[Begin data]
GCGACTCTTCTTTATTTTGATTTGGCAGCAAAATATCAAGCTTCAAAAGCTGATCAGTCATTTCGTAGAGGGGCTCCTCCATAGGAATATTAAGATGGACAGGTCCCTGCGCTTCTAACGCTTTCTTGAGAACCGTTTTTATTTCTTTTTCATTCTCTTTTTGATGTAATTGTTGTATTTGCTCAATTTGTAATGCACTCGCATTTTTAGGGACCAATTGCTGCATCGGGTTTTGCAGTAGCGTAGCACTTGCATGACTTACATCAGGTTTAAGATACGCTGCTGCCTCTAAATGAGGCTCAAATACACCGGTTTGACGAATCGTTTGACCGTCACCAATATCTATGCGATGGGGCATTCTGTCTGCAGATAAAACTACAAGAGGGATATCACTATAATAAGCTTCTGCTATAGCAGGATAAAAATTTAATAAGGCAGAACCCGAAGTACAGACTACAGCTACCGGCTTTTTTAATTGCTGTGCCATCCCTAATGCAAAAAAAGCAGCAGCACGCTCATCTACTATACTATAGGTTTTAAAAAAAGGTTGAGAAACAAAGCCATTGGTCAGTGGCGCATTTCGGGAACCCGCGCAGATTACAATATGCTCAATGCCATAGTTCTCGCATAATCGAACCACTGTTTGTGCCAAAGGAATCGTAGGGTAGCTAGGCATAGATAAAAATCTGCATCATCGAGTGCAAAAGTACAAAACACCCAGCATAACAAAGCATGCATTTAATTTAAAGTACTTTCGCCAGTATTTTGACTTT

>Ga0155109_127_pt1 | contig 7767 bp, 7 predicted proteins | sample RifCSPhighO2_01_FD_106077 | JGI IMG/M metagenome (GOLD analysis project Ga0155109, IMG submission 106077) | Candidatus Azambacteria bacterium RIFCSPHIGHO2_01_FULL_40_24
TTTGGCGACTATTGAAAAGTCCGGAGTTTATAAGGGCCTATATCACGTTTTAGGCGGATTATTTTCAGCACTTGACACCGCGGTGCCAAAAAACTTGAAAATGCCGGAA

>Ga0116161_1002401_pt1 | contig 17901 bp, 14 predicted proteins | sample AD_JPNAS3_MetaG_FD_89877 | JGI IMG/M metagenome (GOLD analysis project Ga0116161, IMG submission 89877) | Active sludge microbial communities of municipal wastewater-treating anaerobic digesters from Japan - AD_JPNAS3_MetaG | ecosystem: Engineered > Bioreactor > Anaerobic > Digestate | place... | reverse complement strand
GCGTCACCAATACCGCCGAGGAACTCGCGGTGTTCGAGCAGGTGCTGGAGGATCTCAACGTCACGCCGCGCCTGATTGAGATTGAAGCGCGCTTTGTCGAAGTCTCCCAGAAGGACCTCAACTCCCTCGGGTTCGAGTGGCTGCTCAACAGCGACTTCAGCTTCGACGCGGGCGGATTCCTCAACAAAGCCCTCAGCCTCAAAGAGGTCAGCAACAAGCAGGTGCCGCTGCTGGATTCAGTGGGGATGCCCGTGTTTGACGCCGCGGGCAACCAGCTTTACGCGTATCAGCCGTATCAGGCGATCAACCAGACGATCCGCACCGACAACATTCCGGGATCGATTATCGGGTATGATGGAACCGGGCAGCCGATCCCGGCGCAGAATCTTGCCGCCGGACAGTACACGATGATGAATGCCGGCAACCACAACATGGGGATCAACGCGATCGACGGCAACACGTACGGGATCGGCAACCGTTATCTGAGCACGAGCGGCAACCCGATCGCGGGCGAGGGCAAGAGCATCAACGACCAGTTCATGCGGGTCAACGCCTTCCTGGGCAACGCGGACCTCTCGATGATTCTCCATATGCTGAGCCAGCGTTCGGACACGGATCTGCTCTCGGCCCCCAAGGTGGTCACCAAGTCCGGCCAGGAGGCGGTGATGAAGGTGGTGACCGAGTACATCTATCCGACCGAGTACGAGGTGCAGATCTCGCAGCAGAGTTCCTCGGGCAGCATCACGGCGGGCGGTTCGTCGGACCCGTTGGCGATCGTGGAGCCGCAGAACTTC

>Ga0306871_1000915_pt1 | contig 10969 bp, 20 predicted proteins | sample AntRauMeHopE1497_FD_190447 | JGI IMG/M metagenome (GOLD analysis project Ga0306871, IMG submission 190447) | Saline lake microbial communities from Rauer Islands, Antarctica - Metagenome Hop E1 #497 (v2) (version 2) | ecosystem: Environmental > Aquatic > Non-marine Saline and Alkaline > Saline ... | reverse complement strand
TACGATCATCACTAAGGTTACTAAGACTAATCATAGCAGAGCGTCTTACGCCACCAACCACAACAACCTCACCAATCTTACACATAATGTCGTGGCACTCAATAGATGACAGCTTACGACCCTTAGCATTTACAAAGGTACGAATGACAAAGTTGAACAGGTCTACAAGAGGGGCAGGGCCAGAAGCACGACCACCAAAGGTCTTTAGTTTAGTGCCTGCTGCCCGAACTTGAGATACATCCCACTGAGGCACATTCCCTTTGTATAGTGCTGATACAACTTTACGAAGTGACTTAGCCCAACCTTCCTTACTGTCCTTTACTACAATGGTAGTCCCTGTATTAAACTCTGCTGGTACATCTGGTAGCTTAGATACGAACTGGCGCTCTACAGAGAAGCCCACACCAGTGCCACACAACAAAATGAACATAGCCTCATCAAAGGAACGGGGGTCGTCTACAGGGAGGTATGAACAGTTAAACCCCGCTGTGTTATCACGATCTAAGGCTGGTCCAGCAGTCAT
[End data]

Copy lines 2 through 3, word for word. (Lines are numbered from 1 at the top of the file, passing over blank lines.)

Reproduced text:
>Ga0155109_127_pt1 | contig 7767 bp, 7 predicted proteins | sample RifCSPhighO2_01_FD_106077 | JGI IMG/M metagenome (GOLD analysis project Ga0155109, IMG submission 106077) | Candidatus Azambacteria bacterium RIFCSPHIGHO2_01_FULL_40_24
TTTGGCGACTATTGAAAAGTCCGGAGTTTATAAGGGCCTATATCACGTTTTAGGCGGATTATTTTCAGCACTTGACACCGCGGTGCCAAAAAACTTGAAAATGCCGGAA